At the plate, Ruth grounded out softly to Phillies first baseman Dolph Camilli as the Braves went down without scoring any runs in the inning. Ruth took his customary place in the outfield for the bottom half of the inning. Phillies’ second baseman Lou Chiozza hit a soft fly to leftfield. Ruth came in trying to make the catch, but the ball dropped in front of him and rolled past him to the wall. A run scored, but Chiozza, trying for an inside-the-park home run, was thrown out at the plate when Braves shortstop Bill Urbanski retrieved the ball and got it back to Braves catcher Al Spohrer in time for the tag out. The Phillies wound up scoring three runs in the inning and would go on to win the game 11-6.
The Babe, frustrated, took himself out of the game after the first inning. The Babe had already stated that this would be the last road trip of his career, so the fans, aware that this was to be his final appearance in Philadelphia, gave him a loud ovation. The following comes from Rich Westcott’s book Philadelphia’s Old Ballparks:
As the inning ended, Ruth tucked his glove in his pocket, turned, and ran to the clubhouse in centerfield. The fans, sensing that the end of a glorious career might have arrived, rose and gave Ruth a standing ovation.
Catcher Joe Holden and trainer Leo (Red) Miller were in the Phillies clubhouse when Ruth clattered up the stairs past Boston’s first-floor clubhouse and burst through the door into the home team’s locker room. “Red turned and said, ‘Hello, Babe. Is there anything I can do?’ He thought he might have pulled a muscle,” Holden remembered. “Babe said, ‘No, no, there’s nothing you can do for old age. I’ve just had too many good days to have this happen to me.’ Then I saw Red shake hands with the Babe. It didn’t register at the time that Babe’s career was over.”
RELATED: The 1929 World Series Project.
Infielder Wilson Valdez earning the win in last night’s 19 inning marathon is the kind of oddity that is reserved solely for extra-inning baseball. You’ll never see Mike Richards throw on goalie pads for the 5th OT, or Jeremy Maclin attempt a game-winning field goal, or Elton Brand switch to point guard; but you might see an infielder who hasn’t pitched since he played on the Expos’ Dominican League team take the mound when the team needs a scoreless inning.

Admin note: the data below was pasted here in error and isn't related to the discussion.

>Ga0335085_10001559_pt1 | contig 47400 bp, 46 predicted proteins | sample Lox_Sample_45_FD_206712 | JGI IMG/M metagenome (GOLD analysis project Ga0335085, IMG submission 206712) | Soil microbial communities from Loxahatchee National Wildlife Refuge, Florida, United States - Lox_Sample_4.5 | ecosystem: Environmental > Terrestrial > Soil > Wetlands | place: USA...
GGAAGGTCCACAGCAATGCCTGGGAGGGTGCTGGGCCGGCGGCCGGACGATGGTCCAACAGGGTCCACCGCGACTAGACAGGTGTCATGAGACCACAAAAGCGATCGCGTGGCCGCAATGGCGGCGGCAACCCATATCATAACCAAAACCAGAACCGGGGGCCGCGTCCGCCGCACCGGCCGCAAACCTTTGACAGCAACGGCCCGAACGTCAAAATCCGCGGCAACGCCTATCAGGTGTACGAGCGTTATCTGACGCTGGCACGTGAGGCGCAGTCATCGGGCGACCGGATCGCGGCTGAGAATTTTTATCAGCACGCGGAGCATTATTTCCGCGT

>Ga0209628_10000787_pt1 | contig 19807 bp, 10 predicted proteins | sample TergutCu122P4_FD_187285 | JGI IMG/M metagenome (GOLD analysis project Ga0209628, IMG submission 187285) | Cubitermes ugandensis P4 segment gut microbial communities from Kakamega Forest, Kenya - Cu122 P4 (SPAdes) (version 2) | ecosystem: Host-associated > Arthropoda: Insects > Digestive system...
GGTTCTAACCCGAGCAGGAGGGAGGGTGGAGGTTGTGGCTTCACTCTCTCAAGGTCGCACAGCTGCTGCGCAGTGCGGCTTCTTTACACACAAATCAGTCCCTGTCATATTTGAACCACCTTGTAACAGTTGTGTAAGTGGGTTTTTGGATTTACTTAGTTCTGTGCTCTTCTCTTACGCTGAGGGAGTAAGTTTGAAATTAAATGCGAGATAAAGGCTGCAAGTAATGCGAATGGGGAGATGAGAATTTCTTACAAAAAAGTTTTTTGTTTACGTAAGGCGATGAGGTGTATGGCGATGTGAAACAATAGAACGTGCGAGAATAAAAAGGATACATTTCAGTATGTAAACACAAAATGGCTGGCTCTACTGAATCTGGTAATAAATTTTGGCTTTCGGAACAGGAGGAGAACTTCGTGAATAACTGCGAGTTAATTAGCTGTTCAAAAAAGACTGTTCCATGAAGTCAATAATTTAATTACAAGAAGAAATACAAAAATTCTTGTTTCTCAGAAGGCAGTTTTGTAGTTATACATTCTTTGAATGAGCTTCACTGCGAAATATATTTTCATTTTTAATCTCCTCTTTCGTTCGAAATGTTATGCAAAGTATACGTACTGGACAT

As JGT points out, Wilson Valdez is the first position player to earn a win for the Phillies since Jimmie Foxx did it, against the Reds no less, in 1945. But Foxx started the second-half of that double-header on the mound. He had some time, albeit little, to prepare. Valdez started last night’s game at second base and played there for 18 innings, until he was thrown in to pitch in the 19th. And he performed: retiring Joey Votto, Jay Bruce and Carlos Fisher (and hitting Scott Rolen for good measure).
The last time a position player who started in the field went on to become the winning pitcher was October 21, 1921 in a game between the Philadelphia Athletics and the New York Yankees at Polo Grounds. The Yanks were holding on to a 6 run league after seven innings when Babe Ruth, who started in left field, was inserted to close out the game in the 8th. The A’s got to Ruth quickly, scoring 6 runs and tying the game in the 8th. For some reason, Yankees manager Miller Huggins left Ruth in the game and was rewarded by doing so. Ruth settled in and pitched scoreless innings in the 9th, 10th and 11th. The Yankees would go on to win the game in the bottom of the 11th on a Johnny Mitchell RBI single that scored Tom Rogers.
And that’s the last time I’ll ever compare Wilson Valdez and Babe Ruth.